ASU's Sun Devil culture impresses Chinese coaches


A group of Chinese coaches is learning how Arizona State University’s student-athletes combine intense training with competition and a full slate of classes.

The 96 coaches, who are observing the Sun Devil swimming, basketball and track programs for three months, have seen how efficiency during practices is key.

“I’ve seen the different attitude to athletes here, especially how they manage the trainings,” said Zuo Yufei, head swimming coach at Zhejiang University of Finance and Economics in Hangzhou, Zhejiang Province. “This is something that we need to slowly approach the same way in China.

“I switched my role from a teacher to a student. I’ve seen the training process of a world-class swimming team, which is very helpful to me.”

Video by Ken Fagan/ASU Now

Guo Aimin, a swimming and triathlon coach at China University of Petroleum in Beijing, said she has learned a lot from observing the ASU teams and coaches in action.

“I’ll focus more on controlling technical details, as well as managing students,” she said.

“Elements such as athletics nutrition and medical education need to be included in high-level athletic development in China.”

The program is part of a global-outreach initiative by the Pac-12 to strengthen ties with China. The visit is jointly coordinated by Sun Devil Athletics and Global Launch, ASU’s English-teaching and cultural program for international students and professionals. The coaches are from Federation University Sport China, the governing body for university athletics in China, sort of the equivalent of the NCAA in the United States.

Besides attending team practices, the Chinese coaches have had weekly English lessons and seminars on nutrition, sports medicine and psychology, and academic support. They also presented a program to ASU staff on how they do things in China, according to Majenica Rupe, an international educator with Global Launch, who developed the curriculum for the coaches’ visit. Rupe is a former professional basketball player who played for a year in China.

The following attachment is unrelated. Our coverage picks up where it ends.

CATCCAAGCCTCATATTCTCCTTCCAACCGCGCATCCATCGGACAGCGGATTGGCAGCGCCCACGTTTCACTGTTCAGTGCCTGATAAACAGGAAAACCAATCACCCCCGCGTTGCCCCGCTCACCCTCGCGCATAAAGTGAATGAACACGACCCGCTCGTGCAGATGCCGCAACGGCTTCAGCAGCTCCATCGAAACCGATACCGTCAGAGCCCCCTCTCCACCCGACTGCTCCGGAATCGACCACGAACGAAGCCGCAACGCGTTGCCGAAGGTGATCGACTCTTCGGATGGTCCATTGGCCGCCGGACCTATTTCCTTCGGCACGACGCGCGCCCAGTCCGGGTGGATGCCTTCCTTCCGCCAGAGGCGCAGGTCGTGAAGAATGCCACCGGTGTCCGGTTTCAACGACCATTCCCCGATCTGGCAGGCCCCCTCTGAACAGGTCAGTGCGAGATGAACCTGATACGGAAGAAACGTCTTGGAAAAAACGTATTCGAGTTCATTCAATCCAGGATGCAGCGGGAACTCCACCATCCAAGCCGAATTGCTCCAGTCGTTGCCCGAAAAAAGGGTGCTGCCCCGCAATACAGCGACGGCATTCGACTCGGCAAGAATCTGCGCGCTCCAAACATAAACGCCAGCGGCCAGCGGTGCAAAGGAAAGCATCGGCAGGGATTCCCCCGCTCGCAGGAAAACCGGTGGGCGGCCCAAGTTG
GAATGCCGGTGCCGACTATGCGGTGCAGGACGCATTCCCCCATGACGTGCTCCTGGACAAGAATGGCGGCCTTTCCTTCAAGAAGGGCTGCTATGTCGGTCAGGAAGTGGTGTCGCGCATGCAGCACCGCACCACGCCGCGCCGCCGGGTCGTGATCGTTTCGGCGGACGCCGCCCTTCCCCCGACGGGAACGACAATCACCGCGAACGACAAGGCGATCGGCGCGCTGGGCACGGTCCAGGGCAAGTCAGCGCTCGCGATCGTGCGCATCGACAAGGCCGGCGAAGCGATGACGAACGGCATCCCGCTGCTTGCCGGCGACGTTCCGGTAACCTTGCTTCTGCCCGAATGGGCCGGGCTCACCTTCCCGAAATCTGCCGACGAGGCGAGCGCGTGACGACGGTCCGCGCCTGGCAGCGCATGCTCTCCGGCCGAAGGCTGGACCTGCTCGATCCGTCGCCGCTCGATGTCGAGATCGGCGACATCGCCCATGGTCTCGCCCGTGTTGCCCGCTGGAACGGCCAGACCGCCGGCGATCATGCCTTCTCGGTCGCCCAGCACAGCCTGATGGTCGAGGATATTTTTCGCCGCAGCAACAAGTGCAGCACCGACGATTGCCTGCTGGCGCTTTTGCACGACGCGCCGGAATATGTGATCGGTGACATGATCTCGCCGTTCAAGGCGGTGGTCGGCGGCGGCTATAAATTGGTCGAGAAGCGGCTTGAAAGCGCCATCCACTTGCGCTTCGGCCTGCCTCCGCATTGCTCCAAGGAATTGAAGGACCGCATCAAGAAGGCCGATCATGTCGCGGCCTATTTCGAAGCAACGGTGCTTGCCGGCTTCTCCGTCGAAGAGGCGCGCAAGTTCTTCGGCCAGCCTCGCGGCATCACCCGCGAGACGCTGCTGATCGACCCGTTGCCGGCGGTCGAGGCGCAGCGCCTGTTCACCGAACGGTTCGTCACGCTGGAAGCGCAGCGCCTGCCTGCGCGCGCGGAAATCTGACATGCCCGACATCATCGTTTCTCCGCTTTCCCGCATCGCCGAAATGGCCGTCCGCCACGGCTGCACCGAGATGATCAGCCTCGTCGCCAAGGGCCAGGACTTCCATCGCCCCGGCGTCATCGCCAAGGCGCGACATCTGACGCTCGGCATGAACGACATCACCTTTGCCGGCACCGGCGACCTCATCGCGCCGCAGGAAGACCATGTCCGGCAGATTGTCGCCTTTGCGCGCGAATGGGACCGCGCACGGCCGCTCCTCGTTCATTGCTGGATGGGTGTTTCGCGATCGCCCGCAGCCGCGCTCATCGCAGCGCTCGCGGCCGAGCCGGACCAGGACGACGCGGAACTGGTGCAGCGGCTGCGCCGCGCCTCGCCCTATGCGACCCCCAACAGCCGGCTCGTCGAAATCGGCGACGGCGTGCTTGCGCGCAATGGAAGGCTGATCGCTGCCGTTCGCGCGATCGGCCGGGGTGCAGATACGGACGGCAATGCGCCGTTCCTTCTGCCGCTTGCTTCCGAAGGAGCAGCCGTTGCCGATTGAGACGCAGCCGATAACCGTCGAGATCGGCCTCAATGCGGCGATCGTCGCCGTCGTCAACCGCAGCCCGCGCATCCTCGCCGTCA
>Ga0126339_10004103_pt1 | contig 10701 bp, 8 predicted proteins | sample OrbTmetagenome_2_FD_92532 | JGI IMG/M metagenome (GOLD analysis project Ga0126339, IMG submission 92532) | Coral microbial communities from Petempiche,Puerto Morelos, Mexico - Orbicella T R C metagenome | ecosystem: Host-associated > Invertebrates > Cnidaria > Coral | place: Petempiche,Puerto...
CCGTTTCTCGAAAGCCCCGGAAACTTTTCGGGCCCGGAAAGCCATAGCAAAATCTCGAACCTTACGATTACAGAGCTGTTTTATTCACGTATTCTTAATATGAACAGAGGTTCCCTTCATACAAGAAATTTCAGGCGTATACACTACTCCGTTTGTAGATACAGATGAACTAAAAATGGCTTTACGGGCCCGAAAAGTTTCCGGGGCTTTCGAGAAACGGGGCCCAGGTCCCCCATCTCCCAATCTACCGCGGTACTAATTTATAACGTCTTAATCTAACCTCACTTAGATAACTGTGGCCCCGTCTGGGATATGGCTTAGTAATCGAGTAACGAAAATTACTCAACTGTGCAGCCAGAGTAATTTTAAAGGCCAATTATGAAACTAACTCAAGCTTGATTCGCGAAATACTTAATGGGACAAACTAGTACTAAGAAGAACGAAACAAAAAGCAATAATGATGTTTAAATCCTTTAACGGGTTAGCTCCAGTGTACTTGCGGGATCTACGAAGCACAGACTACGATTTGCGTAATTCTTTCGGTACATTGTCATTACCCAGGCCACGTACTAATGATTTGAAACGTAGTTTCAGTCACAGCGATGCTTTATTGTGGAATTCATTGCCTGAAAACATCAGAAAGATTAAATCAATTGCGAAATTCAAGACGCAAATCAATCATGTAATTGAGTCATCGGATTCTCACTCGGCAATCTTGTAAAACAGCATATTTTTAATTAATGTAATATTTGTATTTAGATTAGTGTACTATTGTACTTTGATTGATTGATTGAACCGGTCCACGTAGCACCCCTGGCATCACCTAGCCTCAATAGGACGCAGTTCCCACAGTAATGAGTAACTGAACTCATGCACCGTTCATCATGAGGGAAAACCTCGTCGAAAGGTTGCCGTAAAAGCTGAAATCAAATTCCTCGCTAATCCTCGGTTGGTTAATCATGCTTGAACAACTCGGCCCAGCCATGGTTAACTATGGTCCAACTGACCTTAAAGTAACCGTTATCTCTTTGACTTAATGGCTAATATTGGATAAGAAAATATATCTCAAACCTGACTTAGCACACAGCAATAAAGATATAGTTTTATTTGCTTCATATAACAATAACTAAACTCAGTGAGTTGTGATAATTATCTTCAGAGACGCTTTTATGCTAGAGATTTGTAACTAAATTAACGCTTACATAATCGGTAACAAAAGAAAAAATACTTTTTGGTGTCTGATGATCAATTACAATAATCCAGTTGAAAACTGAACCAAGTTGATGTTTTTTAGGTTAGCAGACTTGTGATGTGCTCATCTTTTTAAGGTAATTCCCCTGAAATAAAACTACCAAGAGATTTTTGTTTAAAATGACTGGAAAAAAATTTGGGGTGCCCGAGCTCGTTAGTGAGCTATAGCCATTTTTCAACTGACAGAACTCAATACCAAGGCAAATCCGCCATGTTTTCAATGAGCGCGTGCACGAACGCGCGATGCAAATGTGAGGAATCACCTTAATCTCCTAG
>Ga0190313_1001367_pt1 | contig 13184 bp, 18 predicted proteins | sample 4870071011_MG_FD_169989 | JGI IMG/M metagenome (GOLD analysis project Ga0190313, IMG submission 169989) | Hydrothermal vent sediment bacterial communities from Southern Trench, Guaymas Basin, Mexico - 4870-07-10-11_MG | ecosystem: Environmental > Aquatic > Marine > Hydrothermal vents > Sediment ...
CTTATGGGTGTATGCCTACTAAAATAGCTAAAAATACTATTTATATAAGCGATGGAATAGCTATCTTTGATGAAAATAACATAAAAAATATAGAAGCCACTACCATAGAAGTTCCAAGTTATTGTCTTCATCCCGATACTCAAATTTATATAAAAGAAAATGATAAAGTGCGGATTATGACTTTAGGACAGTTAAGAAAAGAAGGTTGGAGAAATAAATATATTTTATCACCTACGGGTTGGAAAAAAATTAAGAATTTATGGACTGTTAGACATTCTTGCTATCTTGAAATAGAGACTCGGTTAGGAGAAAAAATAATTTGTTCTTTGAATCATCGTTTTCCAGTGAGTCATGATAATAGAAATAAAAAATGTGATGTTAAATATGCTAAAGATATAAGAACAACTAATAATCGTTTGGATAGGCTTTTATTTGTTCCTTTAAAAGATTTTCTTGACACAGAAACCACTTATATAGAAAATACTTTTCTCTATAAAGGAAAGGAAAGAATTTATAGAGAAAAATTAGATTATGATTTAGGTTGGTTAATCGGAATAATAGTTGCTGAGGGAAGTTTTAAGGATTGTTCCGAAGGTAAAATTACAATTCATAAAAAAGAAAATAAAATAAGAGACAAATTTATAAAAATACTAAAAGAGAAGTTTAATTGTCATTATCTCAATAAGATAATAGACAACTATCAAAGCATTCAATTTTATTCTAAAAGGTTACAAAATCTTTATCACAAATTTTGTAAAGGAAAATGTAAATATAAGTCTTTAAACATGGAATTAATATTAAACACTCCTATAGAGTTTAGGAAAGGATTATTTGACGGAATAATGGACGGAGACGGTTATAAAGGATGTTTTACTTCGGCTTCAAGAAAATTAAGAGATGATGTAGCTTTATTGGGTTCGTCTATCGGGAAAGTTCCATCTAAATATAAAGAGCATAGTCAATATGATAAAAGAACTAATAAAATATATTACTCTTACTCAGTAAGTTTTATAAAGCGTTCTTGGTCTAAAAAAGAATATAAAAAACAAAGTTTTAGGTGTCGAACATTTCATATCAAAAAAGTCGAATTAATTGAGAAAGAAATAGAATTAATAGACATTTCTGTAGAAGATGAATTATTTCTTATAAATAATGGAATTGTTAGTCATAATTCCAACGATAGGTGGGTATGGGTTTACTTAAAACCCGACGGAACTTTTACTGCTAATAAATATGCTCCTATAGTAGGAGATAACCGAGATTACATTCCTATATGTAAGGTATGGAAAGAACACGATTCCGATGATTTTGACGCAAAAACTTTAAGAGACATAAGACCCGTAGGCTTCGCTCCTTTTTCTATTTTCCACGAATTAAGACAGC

“What surprised me was how they do team management, strategy and recruiting,” Rupe said. “There were a lot of parallels, and it was so interesting to hear their perspective.”

The Chinese guests have visited sites around Arizona and have especially enjoyed attending games — both for local professional teams and ASU. They are especially impressed by the campus atmosphere, especially the enthusiasm for sports.

Zuo said: “The atmosphere at the football game I watched was shockingly impressive.”

“The Sun Devil culture is everywhere,” Guo said. “This kind of culture development is something missing in my school. I will bring back this atmosphere from what I see and how I feel here.”

Translation provided by Jennifer Zhou, a project coordinator and research assistant for Media Relations and Strategic Communications at ASU.

Top photo: Ya Junli, of Central South University in Hunan Province, watches the ASU swim team's afternoon warm-up on Nov. 1. Photo by Charlie Leight/ASU Now

More Local, national and global affairs


Woman speaking into a microphone in front of a screen with a presentation slide project onto it.

Student from ASU partner university aims to revolutionize agricultural industry with sustainable livestock feed

This summer, Arizona State University hosted the final round of the third annual Cintana Education Global Competition.This yearly pitch competition for student entrepreneurs from ASU's global partner…

Group of people pose for a photo in a hallway.

County government leadership internship prepares ASU graduates for rewarding public service careers

A local government leadership program at Arizona State University is celebrating a decade of helping aspiring public service professionals take the “leap” into their chosen careers. The Maricopa…

Red white and blue buttons that say VOTE 2024

Arizona PBS, Center for the Future of Arizona partner to educate voters ahead of November election

Arizona PBS and the Center for the Future of Arizona have partnered to educate voters ahead of the general election, taking place this fall.“Voter Ed,” a five-episode, digital-first series will give…